How will I sleep tonight?

Listen to Sean Pendergast on 1560 The Game from 6 a.m. to 11 a.m. weekdays, and watch the simulcast on Comcast 129 from 6 a.m. to 7:30 a.m. Also, follow him on Twitter at http://twitter.com/SeanCablinasian.


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24 comments
ShockerBOB
ShockerBOB

As a Coog Fan. Excellent article. 

AnOldCoog
AnOldCoog

There is one major correction.  Greenberry is NOT the highest recruit ever for the U of H.  Maybe the highest since the Scout/Rivals last decade. 

I know, I know... I am going into ancient history that is somewhat on a tangent to your main thesis. But when we were an independent (and also in the SWC), we had several nationally ranked classes.  At times we even had the top ranked recruit at a position in the nation (See T.J. Turner and Hosea Taylor in the Defensive Line).

Sorry Sean, but Johnny-come-latelys sometimes don't have the historical frame of reference that they need.

Martin
Martin

"After all, Rivals.com says Greenberry is the 49th best player in the country, which makes him the highest recruit ever for U of H."I assume you mean the highest recruit ever for UH since the advent of Rivals because players like Warren McVea, Darrell Shepard, Wilson Whitley, Allen Polk, Lloyd Archie, Hosea Taylor, T. J. Turner, and others were among the top 10 or so players in the country when they signed with Houston.  UH's '73 and '77 classes were national top 10 and numerous others ranked in the top 20.  

@SportsHutch
@SportsHutch

I think the real question an ND alum should be asking is what the young man's real motivation was for flipping. Certainly ND is a more famous institution than UH, there is more television and media coverage in general for ND programs, and it has a larger alumni base than UH. So what really made him trade all of that for UH? Was it strictly the chance to play earlier? Was it to be a bigger fish in a slightly smaller pond? Were there trust issues involved? Did he feel he couldn't trust Kelly and/or the ND to the same level as the UH staff? Was there apprehension due to Kelly's comments earlier this year that rankled his players? Was there concern Kelly might not be there 3 or 4 years from now? I would be very curious how much of the flip was due to UH winning him over and how much might be due to issues related to Brian Kelly.

Sean Pendergast
Sean Pendergast

I can only go by the parties I've talked to, Hutch. Tony Levine said to me today in studio on air and off air that the main things were (a) early playing time and (b) Deontay's relationship with Jamie Christian. Of course, Levine can't and wouldn't comment on issues DG may have had w/ Kelly. Putting the pieces together, I think if there were broader Kelly issues going back to the season (i.e. the "comments that rankled"), the kid would have done a true re-opening of his commitment much sooner and more conventionally. This really did have the appearances of a last minute swing that connected and resonated.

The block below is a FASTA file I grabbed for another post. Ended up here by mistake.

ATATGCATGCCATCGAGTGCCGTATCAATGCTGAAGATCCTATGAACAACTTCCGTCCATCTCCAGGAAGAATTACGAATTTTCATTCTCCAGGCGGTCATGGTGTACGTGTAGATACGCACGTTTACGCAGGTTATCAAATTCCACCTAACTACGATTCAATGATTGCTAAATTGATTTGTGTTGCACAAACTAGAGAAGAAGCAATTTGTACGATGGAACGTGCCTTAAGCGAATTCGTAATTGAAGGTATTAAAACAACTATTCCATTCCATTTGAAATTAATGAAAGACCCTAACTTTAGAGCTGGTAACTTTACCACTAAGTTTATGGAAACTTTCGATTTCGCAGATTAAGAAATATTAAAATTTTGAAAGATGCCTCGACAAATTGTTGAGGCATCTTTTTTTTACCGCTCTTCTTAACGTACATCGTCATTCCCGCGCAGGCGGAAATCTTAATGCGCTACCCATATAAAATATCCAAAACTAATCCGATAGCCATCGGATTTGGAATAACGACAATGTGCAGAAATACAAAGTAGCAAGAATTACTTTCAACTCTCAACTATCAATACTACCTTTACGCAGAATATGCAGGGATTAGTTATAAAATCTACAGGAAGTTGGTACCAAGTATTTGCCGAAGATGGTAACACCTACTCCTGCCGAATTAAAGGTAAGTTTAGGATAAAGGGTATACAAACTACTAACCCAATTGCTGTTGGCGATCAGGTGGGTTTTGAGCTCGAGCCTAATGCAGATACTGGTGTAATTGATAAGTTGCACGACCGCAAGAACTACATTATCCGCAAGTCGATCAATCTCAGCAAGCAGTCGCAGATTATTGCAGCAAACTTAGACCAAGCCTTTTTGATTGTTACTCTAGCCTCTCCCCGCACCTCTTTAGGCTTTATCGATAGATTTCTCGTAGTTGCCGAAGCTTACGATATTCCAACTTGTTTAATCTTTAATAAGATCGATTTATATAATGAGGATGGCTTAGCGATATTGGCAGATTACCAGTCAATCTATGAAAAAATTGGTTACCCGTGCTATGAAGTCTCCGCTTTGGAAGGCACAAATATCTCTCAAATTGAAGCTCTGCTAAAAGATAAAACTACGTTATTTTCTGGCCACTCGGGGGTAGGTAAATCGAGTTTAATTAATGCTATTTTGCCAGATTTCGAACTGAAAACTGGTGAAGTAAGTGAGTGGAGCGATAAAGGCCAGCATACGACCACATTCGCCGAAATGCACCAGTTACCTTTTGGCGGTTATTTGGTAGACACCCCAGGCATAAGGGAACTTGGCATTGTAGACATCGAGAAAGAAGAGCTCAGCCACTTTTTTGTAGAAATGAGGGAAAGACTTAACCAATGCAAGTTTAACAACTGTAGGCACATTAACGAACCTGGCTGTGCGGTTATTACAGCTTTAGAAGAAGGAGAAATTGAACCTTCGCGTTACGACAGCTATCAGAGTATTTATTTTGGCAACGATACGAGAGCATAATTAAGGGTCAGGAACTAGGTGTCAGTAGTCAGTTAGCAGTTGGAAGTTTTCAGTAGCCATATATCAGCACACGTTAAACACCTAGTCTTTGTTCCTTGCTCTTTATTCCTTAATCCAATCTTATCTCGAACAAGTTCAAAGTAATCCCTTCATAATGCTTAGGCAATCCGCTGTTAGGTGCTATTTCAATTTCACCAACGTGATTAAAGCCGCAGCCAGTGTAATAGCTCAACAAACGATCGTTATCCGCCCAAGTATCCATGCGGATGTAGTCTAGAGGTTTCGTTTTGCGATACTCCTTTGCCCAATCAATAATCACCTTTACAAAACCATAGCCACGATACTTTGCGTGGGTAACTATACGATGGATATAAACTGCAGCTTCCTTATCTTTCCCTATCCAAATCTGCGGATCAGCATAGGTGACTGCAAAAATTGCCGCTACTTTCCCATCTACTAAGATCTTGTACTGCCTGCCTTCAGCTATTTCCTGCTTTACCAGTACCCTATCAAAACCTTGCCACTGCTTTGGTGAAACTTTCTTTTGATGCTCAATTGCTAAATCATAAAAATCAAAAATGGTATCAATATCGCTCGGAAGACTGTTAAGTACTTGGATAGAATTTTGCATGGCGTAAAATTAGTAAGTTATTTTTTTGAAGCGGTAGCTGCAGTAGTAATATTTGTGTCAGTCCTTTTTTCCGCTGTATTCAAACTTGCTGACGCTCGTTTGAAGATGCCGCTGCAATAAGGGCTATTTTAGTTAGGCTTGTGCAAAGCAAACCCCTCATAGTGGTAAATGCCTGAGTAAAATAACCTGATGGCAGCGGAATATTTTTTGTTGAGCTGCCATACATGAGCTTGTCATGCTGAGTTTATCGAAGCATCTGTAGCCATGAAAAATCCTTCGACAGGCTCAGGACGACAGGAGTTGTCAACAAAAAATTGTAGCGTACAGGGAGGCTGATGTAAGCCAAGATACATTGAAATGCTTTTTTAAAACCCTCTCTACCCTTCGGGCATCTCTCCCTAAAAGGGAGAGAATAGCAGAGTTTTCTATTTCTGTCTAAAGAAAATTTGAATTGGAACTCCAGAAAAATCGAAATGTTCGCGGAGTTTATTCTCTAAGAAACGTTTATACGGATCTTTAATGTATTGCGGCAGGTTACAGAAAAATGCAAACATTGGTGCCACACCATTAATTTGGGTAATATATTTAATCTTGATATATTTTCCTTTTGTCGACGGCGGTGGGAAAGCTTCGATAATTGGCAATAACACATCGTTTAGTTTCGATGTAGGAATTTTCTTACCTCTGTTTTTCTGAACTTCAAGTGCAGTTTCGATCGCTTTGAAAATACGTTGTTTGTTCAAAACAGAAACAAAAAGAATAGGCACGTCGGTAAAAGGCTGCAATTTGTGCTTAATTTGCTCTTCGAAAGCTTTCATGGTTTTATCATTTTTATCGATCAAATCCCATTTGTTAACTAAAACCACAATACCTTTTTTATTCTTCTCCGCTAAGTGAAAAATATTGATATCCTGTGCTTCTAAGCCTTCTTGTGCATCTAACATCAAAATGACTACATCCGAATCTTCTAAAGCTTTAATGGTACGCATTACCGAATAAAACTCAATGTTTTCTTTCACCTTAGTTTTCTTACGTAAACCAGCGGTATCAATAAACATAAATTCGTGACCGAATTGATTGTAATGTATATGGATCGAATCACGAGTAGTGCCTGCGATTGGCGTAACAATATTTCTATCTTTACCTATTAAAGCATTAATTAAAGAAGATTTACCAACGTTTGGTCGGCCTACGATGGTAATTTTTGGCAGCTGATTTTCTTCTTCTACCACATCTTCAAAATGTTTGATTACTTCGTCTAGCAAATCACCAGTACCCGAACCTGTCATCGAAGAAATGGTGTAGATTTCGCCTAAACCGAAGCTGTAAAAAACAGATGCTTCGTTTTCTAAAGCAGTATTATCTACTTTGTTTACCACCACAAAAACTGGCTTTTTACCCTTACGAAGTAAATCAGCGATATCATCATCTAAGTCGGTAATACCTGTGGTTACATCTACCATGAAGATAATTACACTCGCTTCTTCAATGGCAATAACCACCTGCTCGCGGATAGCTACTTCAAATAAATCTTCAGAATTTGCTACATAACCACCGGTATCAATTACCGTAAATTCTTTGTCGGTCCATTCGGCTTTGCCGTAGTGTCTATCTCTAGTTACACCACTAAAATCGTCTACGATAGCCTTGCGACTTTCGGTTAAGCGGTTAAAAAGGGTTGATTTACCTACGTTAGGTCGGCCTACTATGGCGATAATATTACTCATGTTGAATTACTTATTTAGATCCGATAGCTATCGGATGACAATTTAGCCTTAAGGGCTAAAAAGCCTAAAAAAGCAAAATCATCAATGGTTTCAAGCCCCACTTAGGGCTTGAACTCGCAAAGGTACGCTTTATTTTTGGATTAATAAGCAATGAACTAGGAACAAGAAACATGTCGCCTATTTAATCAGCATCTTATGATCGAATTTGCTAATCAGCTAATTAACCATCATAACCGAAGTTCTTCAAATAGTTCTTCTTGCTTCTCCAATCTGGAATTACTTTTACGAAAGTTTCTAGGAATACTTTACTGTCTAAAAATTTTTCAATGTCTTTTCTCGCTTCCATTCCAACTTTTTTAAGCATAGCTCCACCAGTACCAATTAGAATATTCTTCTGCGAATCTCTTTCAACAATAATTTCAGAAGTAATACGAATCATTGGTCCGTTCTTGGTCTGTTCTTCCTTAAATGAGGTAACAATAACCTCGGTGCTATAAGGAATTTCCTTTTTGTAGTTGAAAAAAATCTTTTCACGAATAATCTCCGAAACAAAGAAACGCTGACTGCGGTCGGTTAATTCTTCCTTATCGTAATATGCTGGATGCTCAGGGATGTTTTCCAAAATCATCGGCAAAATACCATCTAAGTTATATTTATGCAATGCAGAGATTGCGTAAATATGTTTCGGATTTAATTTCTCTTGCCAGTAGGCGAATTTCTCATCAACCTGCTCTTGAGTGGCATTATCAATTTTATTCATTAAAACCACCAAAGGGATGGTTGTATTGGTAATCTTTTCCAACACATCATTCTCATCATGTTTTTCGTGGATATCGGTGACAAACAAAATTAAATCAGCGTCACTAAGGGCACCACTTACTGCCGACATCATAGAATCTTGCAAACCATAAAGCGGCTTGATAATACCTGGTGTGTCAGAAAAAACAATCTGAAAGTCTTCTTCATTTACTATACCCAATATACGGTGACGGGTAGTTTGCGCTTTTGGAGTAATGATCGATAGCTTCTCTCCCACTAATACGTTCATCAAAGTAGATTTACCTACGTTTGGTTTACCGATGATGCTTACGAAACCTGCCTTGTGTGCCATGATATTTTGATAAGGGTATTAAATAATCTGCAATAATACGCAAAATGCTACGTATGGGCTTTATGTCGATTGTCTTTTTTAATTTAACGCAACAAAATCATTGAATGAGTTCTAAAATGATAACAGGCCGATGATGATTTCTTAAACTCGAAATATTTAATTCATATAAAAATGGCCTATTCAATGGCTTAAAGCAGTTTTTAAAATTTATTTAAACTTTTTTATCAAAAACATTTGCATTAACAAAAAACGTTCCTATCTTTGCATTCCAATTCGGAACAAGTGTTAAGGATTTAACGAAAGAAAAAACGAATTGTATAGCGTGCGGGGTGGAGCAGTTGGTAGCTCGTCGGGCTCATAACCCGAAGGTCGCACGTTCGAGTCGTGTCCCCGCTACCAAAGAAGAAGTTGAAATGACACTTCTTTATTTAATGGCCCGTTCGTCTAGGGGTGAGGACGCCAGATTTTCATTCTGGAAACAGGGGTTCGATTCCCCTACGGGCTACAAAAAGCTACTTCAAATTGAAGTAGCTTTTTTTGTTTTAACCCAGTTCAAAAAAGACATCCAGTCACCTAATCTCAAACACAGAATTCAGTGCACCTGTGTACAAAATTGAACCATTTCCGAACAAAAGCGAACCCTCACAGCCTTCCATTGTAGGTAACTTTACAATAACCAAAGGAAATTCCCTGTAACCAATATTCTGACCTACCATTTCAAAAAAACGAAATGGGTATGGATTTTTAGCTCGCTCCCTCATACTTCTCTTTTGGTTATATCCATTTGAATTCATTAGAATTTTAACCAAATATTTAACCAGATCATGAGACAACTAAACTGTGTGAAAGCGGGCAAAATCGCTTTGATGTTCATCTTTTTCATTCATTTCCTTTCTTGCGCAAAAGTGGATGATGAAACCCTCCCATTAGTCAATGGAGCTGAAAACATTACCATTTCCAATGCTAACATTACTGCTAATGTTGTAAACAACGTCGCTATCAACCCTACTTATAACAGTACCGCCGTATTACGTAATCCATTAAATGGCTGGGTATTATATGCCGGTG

Again, I'm just playing the percentages and going by what I see and what I know. Unless the kid says "I had an issue with Kelly" none of us really know. But I think the indicators are that doesn't appear to be the case.

BigAggieSteve
BigAggieSteve

Funny, Sean uses the examples of crazed message board fan, and in the first comments here, crazed message board fan makes an appearance and says to gauge the importance of the recruiting by the reactions of other crazed message board fans.  Seriously, did you actually absorb the meaning of the article, or did the last statement, the one quoted in the response, drive out all comprehension to make room for the "righteous???" anger you felt at the perceived slight?  To Sean's point on this, ND has the national reputation to get recruits like this almost every year.  For UH, a recruit like this is a surprise and reason to celebrate (I guess).  National Signing Day has turned into a media circus, a self-feeding sports reporting buffet, in which other "reporters" consume and defecate the droppings of other "reporters".  It takes kids that already think they are walking Gods because of the adulation and entitlements they receive at high school and elevates them to a plane even higher, in which most of them will never achieve their true potential because they do not ever learn that it takes more than just talent to succeed at a level where everyone is as talented as you to some degree.  Fall of the Roman Empire Days are approaching, in this world where we celebrate modern day gladiators with enough vicious glee that fans think it is acceptable behavior to beat other people for simply rooting for the other team, where felons and convicts are forgiven their past sins, not because they are rehabilitated and truly contrite for their mistakes, but because they can throw or run a football better than 99% of the population. You, Craigley, are a high priest in this cult of athlete worship it would seem.  How does this supposed catastrophic loss of a superb athlete from ND to UH change your life? Does it change your income, forgive your debts, make you a different person?  I'm willing to bet that none of those things hinge on the level of recruits garnered at any University.  I suppose I am trying to say, grow up, stop using the level of athleticism at colleges that care more about your money than you as a person as a measuring stick of your own personal success, and for the love of all that is holy, use a little reading comprehension the next time.